In Machine Learning, the traditional assumption is that the data our model is applied to is the same as the data we used for training. This assumption is proven false as soon as we move into the real world: many of the data sources we encounter will be very different than our original training data (same meaning here that it comes from the same distribution). In practice, this causes the performance of our model to deteriorate significantly.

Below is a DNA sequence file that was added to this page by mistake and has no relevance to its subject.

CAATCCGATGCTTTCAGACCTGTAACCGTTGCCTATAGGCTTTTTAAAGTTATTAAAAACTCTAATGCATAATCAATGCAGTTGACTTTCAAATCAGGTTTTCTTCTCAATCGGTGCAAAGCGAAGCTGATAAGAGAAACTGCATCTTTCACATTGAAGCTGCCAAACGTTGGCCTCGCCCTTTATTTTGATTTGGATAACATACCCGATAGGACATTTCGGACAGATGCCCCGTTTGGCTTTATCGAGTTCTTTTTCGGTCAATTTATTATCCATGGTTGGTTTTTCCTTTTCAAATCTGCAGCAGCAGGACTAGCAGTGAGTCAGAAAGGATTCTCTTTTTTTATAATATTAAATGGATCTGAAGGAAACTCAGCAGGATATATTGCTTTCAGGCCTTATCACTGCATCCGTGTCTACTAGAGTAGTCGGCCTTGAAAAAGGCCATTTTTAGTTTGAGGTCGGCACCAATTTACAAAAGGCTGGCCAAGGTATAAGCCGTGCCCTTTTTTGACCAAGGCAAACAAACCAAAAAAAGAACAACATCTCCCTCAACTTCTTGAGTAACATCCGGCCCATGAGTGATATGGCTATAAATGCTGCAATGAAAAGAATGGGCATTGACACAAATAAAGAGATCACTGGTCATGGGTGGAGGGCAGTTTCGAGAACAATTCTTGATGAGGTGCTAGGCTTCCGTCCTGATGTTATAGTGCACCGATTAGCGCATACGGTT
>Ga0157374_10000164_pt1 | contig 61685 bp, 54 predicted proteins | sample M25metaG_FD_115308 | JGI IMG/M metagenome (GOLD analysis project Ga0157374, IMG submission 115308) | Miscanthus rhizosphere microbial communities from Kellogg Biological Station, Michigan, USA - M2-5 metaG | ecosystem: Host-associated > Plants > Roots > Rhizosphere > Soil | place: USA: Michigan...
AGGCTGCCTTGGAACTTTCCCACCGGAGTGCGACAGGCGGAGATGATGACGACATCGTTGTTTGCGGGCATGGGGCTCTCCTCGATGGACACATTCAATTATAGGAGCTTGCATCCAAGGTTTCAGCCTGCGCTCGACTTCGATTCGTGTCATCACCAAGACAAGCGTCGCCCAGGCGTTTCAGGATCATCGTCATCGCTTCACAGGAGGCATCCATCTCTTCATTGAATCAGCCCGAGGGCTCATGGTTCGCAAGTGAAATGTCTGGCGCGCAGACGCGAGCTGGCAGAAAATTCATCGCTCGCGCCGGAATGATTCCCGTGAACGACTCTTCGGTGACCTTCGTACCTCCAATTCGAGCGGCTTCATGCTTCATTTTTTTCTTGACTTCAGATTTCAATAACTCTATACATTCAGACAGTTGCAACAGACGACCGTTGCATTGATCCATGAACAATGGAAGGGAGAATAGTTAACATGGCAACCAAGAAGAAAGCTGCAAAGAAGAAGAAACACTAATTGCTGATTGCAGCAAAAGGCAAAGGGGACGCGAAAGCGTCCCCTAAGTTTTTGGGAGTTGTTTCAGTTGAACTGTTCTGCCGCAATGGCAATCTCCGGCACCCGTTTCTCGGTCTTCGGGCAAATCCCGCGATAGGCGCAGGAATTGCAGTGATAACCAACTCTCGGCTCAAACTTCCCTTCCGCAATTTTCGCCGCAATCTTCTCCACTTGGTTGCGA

Domain adaptation is a prominent approach to transfer learning that can help to bridge this discrepancy between the training and test data. Domain adaptation methods typically seek to identify features that are shared between the domains or learn representations that are general enough to be useful for both domains. In this blog post, I will discuss the motivation for, and the findings of the recent paper that I published with Barbara Planck. In it, we outline a complementary approach to domain adaptation – rather than learning a model that can adapt between the domains, we will learn to select data that is useful for training our model.